Emerging evidence suggests that microbes in the digestive system have a big influence on human health and may play a role in the onset of disease throughout the body. Now, in a study appearing in ACS Chemical Biology, scientists report that they have potentially found a way to use chemical compounds to target and inhibit the growth of specific microbes in the gut associated with diseases without causing harm to other beneficial organisms.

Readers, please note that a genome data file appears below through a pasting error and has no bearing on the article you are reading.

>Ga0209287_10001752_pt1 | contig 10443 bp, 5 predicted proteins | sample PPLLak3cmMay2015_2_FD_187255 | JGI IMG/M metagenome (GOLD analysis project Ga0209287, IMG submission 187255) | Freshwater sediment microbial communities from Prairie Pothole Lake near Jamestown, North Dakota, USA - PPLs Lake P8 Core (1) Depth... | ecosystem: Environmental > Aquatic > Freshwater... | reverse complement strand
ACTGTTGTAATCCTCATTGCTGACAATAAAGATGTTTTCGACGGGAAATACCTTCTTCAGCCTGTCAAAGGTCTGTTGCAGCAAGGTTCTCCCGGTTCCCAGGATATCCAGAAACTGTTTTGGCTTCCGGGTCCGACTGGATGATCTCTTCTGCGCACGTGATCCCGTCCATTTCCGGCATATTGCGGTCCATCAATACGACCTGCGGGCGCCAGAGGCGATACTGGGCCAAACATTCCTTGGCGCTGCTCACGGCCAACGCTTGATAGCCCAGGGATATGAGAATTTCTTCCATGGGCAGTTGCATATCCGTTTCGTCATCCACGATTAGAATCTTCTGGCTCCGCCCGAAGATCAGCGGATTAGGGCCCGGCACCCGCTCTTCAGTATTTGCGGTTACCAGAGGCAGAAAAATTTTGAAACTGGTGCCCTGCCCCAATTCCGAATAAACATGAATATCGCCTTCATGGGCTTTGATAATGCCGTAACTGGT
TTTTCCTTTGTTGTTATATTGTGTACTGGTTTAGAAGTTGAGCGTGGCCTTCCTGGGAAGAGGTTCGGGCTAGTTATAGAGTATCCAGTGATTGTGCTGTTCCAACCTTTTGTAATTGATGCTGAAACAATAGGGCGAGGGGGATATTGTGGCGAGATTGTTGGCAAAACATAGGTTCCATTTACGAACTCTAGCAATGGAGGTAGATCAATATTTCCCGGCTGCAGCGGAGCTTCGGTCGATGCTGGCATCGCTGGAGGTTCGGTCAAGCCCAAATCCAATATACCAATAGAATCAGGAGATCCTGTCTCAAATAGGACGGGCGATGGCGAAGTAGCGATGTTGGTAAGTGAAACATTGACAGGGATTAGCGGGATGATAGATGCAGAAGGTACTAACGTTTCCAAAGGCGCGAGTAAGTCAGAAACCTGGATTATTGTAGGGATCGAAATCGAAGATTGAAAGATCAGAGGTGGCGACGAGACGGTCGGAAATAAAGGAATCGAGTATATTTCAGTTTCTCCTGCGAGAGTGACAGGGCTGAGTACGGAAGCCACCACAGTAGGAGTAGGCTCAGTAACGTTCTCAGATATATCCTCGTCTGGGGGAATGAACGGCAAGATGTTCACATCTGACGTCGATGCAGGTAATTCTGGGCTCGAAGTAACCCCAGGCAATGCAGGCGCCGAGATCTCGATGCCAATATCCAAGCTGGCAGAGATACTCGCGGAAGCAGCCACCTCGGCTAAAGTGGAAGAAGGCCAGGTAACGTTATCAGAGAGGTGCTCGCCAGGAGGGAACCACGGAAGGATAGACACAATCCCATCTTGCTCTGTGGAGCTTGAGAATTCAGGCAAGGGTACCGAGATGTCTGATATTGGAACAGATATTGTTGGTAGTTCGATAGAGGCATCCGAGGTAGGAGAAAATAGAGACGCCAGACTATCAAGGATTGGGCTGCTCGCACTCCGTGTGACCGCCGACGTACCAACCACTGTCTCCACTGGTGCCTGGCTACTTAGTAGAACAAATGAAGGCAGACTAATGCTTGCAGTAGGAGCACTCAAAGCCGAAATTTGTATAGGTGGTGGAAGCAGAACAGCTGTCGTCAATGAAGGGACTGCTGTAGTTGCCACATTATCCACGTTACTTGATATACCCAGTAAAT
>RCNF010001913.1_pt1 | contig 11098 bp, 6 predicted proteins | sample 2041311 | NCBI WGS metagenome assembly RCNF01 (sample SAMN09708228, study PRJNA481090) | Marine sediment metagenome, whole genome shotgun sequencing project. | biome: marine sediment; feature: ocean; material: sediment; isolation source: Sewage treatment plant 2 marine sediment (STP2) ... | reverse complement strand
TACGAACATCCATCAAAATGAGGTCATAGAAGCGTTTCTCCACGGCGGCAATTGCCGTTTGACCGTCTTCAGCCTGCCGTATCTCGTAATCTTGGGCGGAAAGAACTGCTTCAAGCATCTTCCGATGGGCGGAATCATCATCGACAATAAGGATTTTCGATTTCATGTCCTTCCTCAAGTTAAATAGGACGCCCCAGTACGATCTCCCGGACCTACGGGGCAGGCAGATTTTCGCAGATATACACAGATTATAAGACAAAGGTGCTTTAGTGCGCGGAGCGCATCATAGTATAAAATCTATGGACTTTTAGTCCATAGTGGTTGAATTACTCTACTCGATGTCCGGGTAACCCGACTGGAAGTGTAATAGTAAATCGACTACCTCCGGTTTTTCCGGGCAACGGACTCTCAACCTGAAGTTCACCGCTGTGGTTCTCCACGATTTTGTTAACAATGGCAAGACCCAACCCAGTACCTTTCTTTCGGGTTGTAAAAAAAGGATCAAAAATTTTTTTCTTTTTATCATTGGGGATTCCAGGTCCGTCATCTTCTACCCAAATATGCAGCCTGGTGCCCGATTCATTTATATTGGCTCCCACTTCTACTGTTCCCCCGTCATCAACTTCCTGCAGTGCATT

The digestive system is crammed with trillions of bacteria, fungi, and other microbes that help process food. Recent studies suggest that the changes in these gut flora, or microbiome, may play a role in the onset of a host of diseases and conditions including obesity, diabetes, cancer, allergies, asthma, autism and multiple sclerosis. Antibiotics can help regulate the microbiome, but bacterial resistance is on the rise. In addition, antibiotics can wipe out some of the organisms that contribute to a healthy microbiome, and the microbes that take their place can sometimes cause more harm than good. Researchers have also investigated using probiotics and fecal transplants to resolve some of these problems. But to date, few have really looked at using non-microbicidal small molecules to alter the
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